Annual Report Archives


The Bulletin continues to publish analysis and commentary that gets the attention of policy communities and the general public. The op ed by George Lewis and Ted Postol about a National Academies report on missile defense was discussed by the Committee on International Security and Arms Control. The article by Peter Stockton of the Project on Government Oversight about the security lapse and break-in at Oak Ridge National Laboratory in September received several thousand unique visits within three days of posting. We continue to see evidence of the impact that the Bulletin is making every day on issues of nuclear security, climate change, energy, and biosecurity.


Growth in the Bulletin’s readership in 2011 points to a powerful hunger for substantive, well-written analysis driven by facts, not ideology. From our Fukushima reports to updates on Iran’s nuclear program, journalists and policymakers are quoting the Bulletin at the White House, and in the U.S. Senate, The New York TimesThe AtlanticThe New Yorker, and in communiqués and blogs all over the world. The staff has been publishing the best writing and analysis from our expert community, republishing past content that continues to be all too relevant to the Fukushima disaster, fielding media requests, conducting interviews, and making public appearances to help the public understand the events as they unfold.


Our judgment about the trajectory of nuclear disarmament has been partially affirmed by significant developments in nuclear weapons policy over the past year. In 2010, the Bulletin published and disseminated articles and opinion pieces to help shape deliberations as well as inform the public about the history, context, and meaning of these policy initiatives. Joshua Pollack, Pavel Podvig, Ken Luongo, Deepti Choubey, and others have provided expert analysis, highlighting the positive and sometimes unprecedented steps being taken, as well as pointing to the need for more action. We are told that Pollack’s pieces, in particular, were useful in pushing the administration to renounce the use of nuclear weapons against countries that do not possess them, and in ensuring that no new nuclear weapons will be produced by the United States.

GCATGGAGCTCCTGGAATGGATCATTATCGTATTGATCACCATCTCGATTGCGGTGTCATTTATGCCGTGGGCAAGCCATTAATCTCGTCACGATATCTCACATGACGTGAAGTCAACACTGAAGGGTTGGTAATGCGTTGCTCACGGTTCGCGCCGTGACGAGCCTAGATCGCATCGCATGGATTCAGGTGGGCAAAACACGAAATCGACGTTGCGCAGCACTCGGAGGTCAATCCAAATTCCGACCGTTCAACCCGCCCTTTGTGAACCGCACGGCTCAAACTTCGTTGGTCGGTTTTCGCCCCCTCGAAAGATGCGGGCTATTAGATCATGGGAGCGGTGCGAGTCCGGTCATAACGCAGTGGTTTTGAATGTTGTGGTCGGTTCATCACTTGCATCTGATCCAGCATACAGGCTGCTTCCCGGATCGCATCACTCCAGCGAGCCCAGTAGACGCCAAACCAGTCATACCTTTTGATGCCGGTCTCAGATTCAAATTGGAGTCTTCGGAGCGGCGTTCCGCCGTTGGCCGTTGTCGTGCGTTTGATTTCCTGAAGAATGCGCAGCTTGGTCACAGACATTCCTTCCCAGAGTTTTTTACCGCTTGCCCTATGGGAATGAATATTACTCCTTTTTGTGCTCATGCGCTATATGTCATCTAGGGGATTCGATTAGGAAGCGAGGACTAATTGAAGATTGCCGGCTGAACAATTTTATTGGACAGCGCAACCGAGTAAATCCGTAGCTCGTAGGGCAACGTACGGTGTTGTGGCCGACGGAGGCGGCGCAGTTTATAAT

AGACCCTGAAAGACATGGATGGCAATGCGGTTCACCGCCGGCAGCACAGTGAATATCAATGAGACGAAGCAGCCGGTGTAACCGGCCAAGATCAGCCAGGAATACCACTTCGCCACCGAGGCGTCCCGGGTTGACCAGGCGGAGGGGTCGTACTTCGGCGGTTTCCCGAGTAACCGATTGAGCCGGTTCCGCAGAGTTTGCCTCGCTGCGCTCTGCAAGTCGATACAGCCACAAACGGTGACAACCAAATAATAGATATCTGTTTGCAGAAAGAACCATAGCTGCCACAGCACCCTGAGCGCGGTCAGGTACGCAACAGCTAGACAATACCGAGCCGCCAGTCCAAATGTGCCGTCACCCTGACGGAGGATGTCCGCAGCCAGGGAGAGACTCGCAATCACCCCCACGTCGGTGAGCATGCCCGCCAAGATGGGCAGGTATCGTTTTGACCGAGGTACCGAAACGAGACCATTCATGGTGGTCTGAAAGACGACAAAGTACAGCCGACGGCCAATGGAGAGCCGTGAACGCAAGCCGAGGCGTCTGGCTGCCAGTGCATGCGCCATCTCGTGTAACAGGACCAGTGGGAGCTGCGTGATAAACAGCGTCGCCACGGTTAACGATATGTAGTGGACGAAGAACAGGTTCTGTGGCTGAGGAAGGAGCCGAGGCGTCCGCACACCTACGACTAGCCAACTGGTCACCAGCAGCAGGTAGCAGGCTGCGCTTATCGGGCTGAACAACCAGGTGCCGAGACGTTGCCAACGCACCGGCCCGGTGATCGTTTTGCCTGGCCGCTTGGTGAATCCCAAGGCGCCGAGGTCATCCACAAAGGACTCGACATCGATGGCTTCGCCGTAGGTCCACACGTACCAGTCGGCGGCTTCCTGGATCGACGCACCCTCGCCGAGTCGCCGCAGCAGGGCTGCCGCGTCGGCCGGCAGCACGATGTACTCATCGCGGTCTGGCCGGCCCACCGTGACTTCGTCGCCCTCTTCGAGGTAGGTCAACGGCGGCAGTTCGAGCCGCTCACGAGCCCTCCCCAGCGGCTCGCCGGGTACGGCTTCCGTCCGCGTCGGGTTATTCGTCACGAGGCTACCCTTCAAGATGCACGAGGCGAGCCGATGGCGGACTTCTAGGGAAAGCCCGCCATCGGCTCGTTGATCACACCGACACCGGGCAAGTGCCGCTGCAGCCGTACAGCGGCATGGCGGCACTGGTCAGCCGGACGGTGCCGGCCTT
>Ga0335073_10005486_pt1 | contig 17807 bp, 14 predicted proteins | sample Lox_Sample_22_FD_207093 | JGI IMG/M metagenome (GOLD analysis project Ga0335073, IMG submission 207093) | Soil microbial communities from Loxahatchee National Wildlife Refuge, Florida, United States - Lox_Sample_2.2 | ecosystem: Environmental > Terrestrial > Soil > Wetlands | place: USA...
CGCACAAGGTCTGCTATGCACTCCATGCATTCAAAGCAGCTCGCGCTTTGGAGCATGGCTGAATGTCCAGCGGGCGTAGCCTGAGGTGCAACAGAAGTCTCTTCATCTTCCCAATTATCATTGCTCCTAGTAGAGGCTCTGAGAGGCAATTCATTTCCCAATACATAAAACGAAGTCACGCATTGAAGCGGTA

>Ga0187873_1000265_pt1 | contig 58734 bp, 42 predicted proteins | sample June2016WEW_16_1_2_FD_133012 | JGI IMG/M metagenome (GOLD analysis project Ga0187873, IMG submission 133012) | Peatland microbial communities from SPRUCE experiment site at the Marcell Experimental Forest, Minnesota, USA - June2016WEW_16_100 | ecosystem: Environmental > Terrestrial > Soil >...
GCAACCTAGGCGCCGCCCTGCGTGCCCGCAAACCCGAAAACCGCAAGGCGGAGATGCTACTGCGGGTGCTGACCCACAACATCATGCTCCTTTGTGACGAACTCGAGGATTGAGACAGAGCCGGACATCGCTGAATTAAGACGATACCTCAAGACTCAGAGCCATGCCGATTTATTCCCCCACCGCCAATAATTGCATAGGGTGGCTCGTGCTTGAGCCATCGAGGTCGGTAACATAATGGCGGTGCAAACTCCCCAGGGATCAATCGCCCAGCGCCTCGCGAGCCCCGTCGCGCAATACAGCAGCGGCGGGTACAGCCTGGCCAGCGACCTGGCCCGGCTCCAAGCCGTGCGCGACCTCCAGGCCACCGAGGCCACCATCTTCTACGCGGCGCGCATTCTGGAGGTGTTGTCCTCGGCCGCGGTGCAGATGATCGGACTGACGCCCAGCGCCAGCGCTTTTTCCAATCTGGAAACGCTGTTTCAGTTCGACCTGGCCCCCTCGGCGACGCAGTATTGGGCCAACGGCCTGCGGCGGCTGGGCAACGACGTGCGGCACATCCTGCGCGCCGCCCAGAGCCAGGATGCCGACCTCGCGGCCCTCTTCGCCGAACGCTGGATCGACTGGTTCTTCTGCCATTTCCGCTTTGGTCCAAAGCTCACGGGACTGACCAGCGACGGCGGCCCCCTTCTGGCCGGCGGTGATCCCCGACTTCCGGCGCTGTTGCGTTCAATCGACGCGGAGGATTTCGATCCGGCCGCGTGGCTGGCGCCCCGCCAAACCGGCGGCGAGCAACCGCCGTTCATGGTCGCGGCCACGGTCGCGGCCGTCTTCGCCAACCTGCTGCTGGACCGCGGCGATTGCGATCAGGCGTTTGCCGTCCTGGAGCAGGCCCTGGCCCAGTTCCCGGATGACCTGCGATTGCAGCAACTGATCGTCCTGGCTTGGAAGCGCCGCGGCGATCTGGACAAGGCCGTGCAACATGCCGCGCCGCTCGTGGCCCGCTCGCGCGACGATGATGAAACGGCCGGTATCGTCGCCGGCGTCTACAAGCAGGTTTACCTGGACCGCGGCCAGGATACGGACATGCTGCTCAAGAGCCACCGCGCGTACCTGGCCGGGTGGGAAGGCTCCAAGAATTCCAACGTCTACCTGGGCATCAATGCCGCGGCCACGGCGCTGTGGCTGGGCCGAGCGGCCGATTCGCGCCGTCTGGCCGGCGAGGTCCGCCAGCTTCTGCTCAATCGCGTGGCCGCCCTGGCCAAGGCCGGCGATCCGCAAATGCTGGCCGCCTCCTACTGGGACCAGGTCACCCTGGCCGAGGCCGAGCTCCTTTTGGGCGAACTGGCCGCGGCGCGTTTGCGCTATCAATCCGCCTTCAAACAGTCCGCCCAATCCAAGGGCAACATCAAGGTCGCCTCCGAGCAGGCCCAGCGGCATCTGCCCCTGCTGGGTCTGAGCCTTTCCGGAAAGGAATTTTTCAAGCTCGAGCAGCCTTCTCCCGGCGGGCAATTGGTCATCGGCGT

Bulletin readers in more than 70 countries were able to gain a deeper understanding of U.S.-Soviet relations, global nuclear proliferation, and numerous related topics of science and public policy. In September, the Bulletin published a special collection of articles which analyzed the broader context and implications of the Chernobyl accident. Many of these articles and illustrations have been reprinted by newspapers and journals around the world, and this issue is frequently requested for classroom use. In 1986, the Bulletin was also presented an Olive Branch Award for its "outstanding coverage of the nuclear arms issue."